Thursday, August 9, 2007

Steam Punk - NPIRL?

Can steam punk - in its various SL manifestations - ever be NPIRL?


Inigo Dench said...

There are aspects of steam punk as it is manifest in places in SL that are definitely NPIRL.

Airship Outpost, which seems as good a starting place as any, is itself a large timber platform apparently supported in the sky by multiple steam powered rotors. It is surrounded by a variety of craft, with hulls constructed of materials ranging from timber to steel to steel-reinforced concrete, and which are either suspended from balloons or also make use of rotors.

I'm not sure how obvious it is to everyone here the extent to which this could not be done in RL. To start with, materials like timber, steel and concrete are HEAVY. Given their relative density with water, it's still more than possible to build ships with them. However for object to float in air they must be much lighter, or be matched be correspondingly massive upward force. But we'd be talking about balloons hundred of times the size of the ones in use. And rotors - well, if the steam plumbing ran to the ground, and the major plant were down there maybe it would be possible. But reason there were no steam aircraft is precisely that the power to weight ratio of steam engines did not favor this.

I suspect this skirts the real question though, and what Bettina is really asking is whether steam punk in SL is *in essence* about things that are NPIRL. And there are a few ways to consider this. Steam punk covers everything from it seems 1830s colonial themes through the Victorian and Edwardian eras and up to and including (in some genres) a strong representation of 1930s anti-fascism. As far as interesting and slightly impossible alternative histories and fantasy worlds go, we're extremely well covered. It's an extraordinarily fun genre to play in.

Everything we encounter in SL is representation. Everything we perceive in RL is too, but in SL it's much more explicit and obvious, because the constraints and the mediation are easy to understand. All representation is mediated to some extent by its medium, even in RL where it is never really possible to know what someone else means in any definitive way, but the whole gamut of shared experience is always in play.

In SL, even real-world physics and the laws of the possible are mediated, even attenuated by the way in which their in world equivalents work. I great many very talented people have put an enormous amount of work into working with the constraints of LSL and the facilities of the physics engine to do things that look very much like they might in RL. Underneath, it's really all rules of thumb, and hedging things. The message here is that "real" and "possible" are things that we bring into SL with us, they are not truly inherent in SL at all.

So where does that leave steam punk? First, the major aim is to make the mechanisms by which these imaginary vehicles float be as whimsical, entertaining and visually pleasing as possible. Whether they represent something that could in fact be implemented in an RL vehicle seems almost irrelevant. And this is the aspect of the NPIRL concept that really has teeth, is productive.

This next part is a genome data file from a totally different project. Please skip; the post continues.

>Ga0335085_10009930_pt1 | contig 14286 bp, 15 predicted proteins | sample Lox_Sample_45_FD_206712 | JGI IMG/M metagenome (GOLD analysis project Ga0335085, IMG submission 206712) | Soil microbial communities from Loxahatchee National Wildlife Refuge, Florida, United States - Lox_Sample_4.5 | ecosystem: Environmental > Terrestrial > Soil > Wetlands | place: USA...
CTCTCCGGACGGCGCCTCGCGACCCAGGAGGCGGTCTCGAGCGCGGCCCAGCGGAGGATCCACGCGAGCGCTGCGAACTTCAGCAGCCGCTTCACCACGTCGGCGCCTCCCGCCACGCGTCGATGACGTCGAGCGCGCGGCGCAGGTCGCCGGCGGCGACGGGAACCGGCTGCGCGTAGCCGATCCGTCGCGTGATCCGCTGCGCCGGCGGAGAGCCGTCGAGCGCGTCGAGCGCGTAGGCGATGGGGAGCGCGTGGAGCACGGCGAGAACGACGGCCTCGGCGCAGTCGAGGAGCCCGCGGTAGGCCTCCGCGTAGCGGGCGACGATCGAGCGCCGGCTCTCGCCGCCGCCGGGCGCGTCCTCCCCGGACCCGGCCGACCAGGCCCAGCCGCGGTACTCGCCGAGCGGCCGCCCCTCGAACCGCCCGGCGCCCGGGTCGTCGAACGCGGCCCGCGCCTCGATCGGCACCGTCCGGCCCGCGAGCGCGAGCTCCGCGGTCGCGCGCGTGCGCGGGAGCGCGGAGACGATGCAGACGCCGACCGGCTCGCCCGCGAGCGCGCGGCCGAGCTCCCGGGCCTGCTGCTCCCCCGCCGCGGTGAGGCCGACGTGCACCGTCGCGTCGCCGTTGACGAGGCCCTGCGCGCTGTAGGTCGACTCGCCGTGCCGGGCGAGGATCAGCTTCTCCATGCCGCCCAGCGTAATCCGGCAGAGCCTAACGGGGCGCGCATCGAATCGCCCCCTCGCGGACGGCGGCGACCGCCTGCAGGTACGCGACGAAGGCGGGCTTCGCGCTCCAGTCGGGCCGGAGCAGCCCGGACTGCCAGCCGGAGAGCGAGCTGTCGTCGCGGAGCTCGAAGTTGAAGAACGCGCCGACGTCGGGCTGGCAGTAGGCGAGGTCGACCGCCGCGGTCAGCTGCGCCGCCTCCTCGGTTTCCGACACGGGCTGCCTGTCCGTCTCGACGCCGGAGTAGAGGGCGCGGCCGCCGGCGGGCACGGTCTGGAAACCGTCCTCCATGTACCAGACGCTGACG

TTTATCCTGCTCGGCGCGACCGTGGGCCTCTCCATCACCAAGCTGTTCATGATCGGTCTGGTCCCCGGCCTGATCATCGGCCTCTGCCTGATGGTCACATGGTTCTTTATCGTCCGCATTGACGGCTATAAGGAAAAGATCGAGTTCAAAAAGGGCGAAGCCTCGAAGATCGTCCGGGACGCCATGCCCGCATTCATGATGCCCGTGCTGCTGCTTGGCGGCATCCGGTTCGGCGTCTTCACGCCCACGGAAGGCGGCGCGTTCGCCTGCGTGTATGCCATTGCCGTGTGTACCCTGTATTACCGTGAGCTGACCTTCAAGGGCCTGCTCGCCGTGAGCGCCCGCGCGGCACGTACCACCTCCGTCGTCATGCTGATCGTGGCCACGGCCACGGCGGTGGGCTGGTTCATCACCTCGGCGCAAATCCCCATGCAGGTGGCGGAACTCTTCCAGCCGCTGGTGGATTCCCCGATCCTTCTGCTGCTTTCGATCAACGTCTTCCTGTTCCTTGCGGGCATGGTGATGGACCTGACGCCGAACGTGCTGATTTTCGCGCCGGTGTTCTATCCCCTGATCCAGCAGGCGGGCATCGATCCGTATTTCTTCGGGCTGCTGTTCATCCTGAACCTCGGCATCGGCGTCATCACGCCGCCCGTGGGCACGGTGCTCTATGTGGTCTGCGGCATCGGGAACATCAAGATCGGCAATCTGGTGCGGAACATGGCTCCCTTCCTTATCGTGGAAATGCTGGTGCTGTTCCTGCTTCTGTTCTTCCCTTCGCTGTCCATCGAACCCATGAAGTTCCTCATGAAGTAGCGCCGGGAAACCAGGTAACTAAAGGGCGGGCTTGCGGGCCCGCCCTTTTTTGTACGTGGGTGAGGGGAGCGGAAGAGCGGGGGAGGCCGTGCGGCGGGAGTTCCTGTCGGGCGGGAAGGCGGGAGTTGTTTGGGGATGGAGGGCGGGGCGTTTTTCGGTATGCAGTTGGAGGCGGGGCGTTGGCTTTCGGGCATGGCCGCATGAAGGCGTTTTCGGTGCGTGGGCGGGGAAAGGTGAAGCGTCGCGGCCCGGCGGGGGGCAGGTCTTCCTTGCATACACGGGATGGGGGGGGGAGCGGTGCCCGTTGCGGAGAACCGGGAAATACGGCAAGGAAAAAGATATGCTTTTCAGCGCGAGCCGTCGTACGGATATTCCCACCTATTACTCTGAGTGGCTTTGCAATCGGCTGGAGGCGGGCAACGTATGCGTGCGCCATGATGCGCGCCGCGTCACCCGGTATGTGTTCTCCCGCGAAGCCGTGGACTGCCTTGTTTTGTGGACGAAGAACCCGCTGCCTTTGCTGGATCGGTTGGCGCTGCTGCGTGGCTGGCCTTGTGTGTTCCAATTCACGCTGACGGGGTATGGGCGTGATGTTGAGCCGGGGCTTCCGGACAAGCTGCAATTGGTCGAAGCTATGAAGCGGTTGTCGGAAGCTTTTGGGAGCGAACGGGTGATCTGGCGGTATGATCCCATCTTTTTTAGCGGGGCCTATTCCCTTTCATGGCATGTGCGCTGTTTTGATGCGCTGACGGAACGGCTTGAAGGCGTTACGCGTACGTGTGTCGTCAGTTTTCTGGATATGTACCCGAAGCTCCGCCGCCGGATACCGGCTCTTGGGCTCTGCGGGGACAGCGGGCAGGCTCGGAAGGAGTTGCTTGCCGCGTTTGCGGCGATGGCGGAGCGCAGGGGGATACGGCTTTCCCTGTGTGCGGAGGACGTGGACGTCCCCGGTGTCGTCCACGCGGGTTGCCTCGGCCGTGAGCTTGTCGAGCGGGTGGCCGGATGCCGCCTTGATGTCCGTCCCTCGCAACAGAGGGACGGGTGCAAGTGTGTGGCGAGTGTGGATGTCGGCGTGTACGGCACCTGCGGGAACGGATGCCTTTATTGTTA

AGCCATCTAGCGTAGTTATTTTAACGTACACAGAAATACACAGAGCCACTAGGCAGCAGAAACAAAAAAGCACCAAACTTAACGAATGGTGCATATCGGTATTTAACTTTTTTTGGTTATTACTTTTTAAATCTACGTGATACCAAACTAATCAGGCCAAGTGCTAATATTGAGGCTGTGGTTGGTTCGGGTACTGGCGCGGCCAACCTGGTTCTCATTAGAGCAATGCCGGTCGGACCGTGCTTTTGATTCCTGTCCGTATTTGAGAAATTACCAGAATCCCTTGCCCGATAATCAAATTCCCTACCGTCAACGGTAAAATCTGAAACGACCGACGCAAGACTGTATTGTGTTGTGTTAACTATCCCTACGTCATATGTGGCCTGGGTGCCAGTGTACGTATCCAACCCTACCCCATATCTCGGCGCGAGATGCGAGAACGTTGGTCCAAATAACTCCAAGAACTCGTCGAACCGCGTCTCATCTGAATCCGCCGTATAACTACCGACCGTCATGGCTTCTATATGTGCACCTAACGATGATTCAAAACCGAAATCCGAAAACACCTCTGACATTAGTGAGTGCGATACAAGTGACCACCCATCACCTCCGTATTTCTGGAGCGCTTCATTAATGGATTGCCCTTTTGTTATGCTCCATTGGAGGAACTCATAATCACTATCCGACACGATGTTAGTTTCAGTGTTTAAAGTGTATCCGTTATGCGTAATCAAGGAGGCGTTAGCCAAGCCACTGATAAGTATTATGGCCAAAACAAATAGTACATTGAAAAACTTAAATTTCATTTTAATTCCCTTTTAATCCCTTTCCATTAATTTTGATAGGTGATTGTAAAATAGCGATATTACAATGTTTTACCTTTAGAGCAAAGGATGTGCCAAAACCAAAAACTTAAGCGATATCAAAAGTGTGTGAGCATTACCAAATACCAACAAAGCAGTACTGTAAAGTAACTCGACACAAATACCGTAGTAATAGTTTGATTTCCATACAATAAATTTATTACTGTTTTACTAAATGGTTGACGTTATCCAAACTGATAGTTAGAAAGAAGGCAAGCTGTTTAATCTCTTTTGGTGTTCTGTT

Inigo Dench said...

Second, these representations always refer to but do not involve RL physics at all. Other real but underemphasised aspects are the forms of social organisation and economic constraints upon building things in a particular way. All attempts to transfer a culturally and historically distinct structure from one set of conditions to another is chancy at best. When one says a thing is impossible IRL, one is not always talking simply about engineering concerns. Social matters are as solid as anything here, and Victorian society in particular was quite married to it's very specific economic position. So in a way experiments that are social as well as simply aesthetic do play up to the sense in which SL is a mechanism to express ideas and work with cultural forms that simple is NPIRL.

Last - alternate histories can be considered to form hypothetical arguments. The logic of these is not an argument for the possible - rather one based on false premises. If the premises were not false, it would not be an alternate history. Whether this suggests an essential impossibility for the genre as a whole is a bit of a leap though. Really what is required is more a suspension of disbelief, as with any speculative or fantasy fiction. Here, steam punk is not distinct really from fantasy, yet we are not according any special status to other fantasy genres.

To summarise, steam punk involves and emphasises, even privileges themes that invite representations that are definitely about things that are NPIRL. It would be going too far to say that the genre itself is in some way essentially NPIRL, however, and that doing so begs various questions about why we appreciate such a thing in the first place.

That last issue seems fairly simple: how might SL extend upon and enhance expression and representation, beyond what has come before, making use of the new medium to inspire beauty and delight and wonder. In that context, absolute ideas of definitions and essential impossibilities are probably meaningless. The specific, the particular, the tangible instances of things which do are what is of most promise, and what are in themselves the extension into NPRIL representation of thoughts and ideas that were previously far less expressible.

So the answer, if there is one, as in mean things is "It depends". No to generalities, maybe yes to specifics.